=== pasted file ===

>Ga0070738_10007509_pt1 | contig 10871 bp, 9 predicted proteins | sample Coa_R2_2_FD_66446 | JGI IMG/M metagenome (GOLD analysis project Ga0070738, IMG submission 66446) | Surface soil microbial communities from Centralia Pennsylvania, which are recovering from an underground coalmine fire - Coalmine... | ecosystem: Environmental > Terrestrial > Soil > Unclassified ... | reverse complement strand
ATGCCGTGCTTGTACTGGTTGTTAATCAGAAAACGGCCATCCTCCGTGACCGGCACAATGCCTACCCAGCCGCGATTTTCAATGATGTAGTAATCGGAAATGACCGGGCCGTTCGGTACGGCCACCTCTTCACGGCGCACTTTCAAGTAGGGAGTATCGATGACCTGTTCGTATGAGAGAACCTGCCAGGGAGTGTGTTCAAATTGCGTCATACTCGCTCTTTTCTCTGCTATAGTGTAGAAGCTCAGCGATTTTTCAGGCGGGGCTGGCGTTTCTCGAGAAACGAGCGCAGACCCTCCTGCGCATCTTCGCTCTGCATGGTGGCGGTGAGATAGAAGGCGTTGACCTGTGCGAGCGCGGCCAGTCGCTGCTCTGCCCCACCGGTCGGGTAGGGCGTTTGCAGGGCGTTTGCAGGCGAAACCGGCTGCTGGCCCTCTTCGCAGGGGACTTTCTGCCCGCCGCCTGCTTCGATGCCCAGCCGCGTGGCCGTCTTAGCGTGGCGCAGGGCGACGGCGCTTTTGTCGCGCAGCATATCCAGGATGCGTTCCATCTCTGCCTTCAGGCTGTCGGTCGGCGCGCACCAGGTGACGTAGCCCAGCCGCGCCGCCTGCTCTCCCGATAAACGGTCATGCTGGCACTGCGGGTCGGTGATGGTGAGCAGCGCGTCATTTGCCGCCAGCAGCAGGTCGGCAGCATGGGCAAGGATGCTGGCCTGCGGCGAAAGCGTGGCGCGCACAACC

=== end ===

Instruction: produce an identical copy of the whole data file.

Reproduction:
>Ga0070738_10007509_pt1 | contig 10871 bp, 9 predicted proteins | sample Coa_R2_2_FD_66446 | JGI IMG/M metagenome (GOLD analysis project Ga0070738, IMG submission 66446) | Surface soil microbial communities from Centralia Pennsylvania, which are recovering from an underground coalmine fire - Coalmine... | ecosystem: Environmental > Terrestrial > Soil > Unclassified ... | reverse complement strand
ATGCCGTGCTTGTACTGGTTGTTAATCAGAAAACGGCCATCCTCCGTGACCGGCACAATGCCTACCCAGCCGCGATTTTCAATGATGTAGTAATCGGAAATGACCGGGCCGTTCGGTACGGCCACCTCTTCACGGCGCACTTTCAAGTAGGGAGTATCGATGACCTGTTCGTATGAGAGAACCTGCCAGGGAGTGTGTTCAAATTGCGTCATACTCGCTCTTTTCTCTGCTATAGTGTAGAAGCTCAGCGATTTTTCAGGCGGGGCTGGCGTTTCTCGAGAAACGAGCGCAGACCCTCCTGCGCATCTTCGCTCTGCATGGTGGCGGTGAGATAGAAGGCGTTGACCTGTGCGAGCGCGGCCAGTCGCTGCTCTGCCCCACCGGTCGGGTAGGGCGTTTGCAGGGCGTTTGCAGGCGAAACCGGCTGCTGGCCCTCTTCGCAGGGGACTTTCTGCCCGCCGCCTGCTTCGATGCCCAGCCGCGTGGCCGTCTTAGCGTGGCGCAGGGCGACGGCGCTTTTGTCGCGCAGCATATCCAGGATGCGTTCCATCTCTGCCTTCAGGCTGTCGGTCGGCGCGCACCAGGTGACGTAGCCCAGCCGCGCCGCCTGCTCTCCCGATAAACGGTCATGCTGGCACTGCGGGTCGGTGATGGTGAGCAGCGCGTCATTTGCCGCCAGCAGCAGGTCGGCAGCATGGGCAAGGATGCTGGCCTGCGGCGAAAGCGTGGCGCGCACAACC